Monday, 2 September 2013

Marat's bathtub .....again

This old postcard, depicting a Parisian antique shop with Marat's bath on display, is reproduced on half a dozen internet sites.  The point is obvious  - there have  been many "Marat" baths for sale, all of equally dubious provenance.  Does the one in the Musée Grévin fare any better?  At the best scenario there is a ten year gap in the written record between the destruction of Marat's monument and the bath's purchase in 1805.  I haven't seen the bath so am in no position to decide if it "looks" real, but a number of points were made at the time to  bolster its authenticity.  

The following notes are based Lenotre's account, a mixture of contemporary correspondence and his own observations:

1.  "It is a made of copper (a fawn colour, almost black) and a "sabot" style bath similar to that depicted in contemporary engravings". This is fair enough.  Here, for example, is Charlotte Corday at the scene of her crime in an anonymous painting at the Musée Lambinet:

The obvious counter example is David's Death of Marat, especially disturbing since David was one of a delegation from the Jacobin Club who came to inquire after Marat's health on the day before his assassination.  It had been David who reported that leprosy covered the body of the Friend of the People, and that his blood was burning. (Moniteur, session of 15 July).  However, David's painting shows neither Marat's leprous scabs nor the shirt he was wearing nor the clots of blood which so unpleasantly mingled with the bath water in eye-witness accounts.  Artistry also presumably excluded the rather ridiculous copper clog shaped bath, which metamorphosised into a much longer, discreetly drapped affair more in keeping with David's heroic vision.

No doubt Marat's real bath was indeed a "sabot" one. The real problem is simply that the design, being sensible, was quite common; it used a minimum of water and conserved heat. One might suppose it was particularly popular among invalids like Marat who soaked in their baths for extended periods.

2. "On its upper side it has two little crotchets which might serve to make a reading-desk".  It is quite hard to know what exactly this means.  Did the bath have some sort of extension, or maybe a desk could be fixed on to it in some way?  Contemporary illustrators agreed that Marat worked on his papers in the bath but, judging by the variety of depictions, they were unsure of his exact arrangements.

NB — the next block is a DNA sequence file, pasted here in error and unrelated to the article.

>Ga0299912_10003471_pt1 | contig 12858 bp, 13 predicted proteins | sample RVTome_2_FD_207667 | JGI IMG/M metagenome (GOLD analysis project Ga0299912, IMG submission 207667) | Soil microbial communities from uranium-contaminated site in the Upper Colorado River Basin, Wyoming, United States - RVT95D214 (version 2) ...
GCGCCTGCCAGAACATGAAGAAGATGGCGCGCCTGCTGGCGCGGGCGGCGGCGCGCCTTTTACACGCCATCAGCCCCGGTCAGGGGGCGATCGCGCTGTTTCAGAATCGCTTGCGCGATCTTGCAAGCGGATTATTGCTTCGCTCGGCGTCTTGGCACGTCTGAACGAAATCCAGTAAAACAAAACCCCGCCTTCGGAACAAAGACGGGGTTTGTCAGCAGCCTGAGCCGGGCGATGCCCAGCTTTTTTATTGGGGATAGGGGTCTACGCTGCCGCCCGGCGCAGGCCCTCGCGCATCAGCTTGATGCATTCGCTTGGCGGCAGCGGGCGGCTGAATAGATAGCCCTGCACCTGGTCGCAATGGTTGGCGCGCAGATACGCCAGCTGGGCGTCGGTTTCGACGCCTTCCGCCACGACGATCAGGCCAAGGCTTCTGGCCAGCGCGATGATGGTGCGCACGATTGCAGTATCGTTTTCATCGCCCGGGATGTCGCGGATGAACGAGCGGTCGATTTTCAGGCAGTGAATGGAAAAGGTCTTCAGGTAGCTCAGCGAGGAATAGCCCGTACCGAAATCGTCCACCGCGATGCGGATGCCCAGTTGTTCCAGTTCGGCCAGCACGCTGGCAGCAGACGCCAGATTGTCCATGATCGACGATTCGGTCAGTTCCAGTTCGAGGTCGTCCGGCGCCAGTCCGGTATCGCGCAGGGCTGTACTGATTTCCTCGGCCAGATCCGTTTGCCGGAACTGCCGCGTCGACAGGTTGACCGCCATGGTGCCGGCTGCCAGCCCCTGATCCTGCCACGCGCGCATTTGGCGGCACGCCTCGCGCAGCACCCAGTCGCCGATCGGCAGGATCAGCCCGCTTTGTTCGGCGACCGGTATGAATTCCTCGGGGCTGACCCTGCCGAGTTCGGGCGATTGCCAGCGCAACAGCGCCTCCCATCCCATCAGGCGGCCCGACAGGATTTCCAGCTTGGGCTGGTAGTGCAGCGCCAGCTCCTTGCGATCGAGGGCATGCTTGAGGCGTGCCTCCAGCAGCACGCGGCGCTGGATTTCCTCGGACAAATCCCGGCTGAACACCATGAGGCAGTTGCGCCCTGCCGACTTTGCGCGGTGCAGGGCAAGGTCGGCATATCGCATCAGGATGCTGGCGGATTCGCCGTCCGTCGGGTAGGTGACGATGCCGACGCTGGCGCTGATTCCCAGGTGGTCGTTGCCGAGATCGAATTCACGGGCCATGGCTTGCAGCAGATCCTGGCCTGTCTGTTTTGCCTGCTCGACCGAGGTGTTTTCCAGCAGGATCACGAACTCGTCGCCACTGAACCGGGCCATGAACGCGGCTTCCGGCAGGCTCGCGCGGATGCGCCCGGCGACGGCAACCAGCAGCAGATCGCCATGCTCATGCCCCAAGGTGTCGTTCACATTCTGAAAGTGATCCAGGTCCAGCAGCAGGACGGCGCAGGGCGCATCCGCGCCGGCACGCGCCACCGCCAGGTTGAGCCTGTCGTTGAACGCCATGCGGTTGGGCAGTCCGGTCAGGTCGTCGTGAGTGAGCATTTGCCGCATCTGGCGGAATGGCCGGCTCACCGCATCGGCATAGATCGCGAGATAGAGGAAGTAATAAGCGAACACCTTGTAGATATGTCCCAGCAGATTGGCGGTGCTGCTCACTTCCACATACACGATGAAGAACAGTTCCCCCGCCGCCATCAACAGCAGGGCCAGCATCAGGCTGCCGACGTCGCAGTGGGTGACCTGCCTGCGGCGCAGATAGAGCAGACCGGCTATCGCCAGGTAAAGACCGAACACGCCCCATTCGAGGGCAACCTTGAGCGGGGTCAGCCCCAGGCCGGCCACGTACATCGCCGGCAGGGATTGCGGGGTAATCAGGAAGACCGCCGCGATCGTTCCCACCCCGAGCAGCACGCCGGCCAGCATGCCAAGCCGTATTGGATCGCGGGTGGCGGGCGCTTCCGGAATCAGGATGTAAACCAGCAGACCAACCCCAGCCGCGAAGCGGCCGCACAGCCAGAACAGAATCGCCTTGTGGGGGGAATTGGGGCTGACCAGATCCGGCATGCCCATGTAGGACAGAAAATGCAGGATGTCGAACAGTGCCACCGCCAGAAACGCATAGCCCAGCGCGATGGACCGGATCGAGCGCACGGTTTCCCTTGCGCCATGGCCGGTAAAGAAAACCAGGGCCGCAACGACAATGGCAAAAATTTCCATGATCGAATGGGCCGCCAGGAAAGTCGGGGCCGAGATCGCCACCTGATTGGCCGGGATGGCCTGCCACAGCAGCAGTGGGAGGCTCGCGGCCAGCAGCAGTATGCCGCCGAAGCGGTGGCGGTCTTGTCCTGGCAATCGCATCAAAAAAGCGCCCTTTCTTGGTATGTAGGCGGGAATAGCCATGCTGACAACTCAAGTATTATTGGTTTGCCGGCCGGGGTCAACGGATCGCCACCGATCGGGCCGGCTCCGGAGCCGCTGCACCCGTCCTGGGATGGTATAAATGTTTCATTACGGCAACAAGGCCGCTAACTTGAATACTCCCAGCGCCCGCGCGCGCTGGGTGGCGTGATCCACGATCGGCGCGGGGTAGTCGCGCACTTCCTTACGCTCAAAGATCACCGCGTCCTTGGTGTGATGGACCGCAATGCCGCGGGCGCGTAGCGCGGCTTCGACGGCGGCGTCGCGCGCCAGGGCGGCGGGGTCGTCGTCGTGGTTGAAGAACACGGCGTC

Detailed accounts in fact suggest that the bath was a new departure and Marat was just working from it in a relatively spontaneous way. When the Jacobins visited  him he had been confined to his bed with a fever for some time, so they were quite relieved to find him up, ensconced in his tub: "We found him in the bath: a table, an inkwell, newspapers all around him, occupying himself ceaselessly in the public cause".

Marat's writing desk, on prominent display at his funeral and later in his memorial, corroborates this idea.  It seems to have been just an ordinary table; there was no implication it was attached to a bathtub or adapted in any way.

 "Marat's real bathtub"
Musée Grévin???
(Stock photo
3. "A sort of copper stool is fixed to the bottom of the bath, which permitted the person who was using it to remain seated and to write easily. Under this stool was placed the apparatus to heat the bath".  This doesn't get us very far. I assume baths of this sort ordinarily had somewhere to sit?  The heating apparatus is surprising; I imagined you just filled the tub with hot water from a kettle.  But in any case, it is quite clear Marat had no use for HOT baths, plagued as he was by fevers and fiery itchy sores.

4. "Time, one may say, has engraved its imprint in singular fashion on this homely bronze. It is highly probable that, since July 13, 1793, Marat's bath has never been sullied by the contact of water. The stains of the tribune's blood ought to remain there still. In any case, one sees distinctly encrusted the horizontal traces of the sulphurous drugs of which the baths of the Conventional, attacked, one knows, by a skin disease, were composed."  So a hundred-year old bath has some nasty stains?  Hardly surprising, really. It is a pity there was no blood and we can't do a DNA test.

The conclusion?  I'd say pretty iffy.  I think it is worth remembering though that the bath is more part of the myth of Marat than a relic of his actual life.  If he hadn't been stabbed in the bath, and depicted dead by David in one of the world's most arresting images, the bath would be just a forgotten domestic detail; whether the bath we have is "real" or not doesn't matter much - what is "real" anyway?


"The bath of Marat"  in Lenotre, Paris in the Revolution (English translation) p.201-205

Alfred Bougeart' Marat, Ami du peuple, 1865

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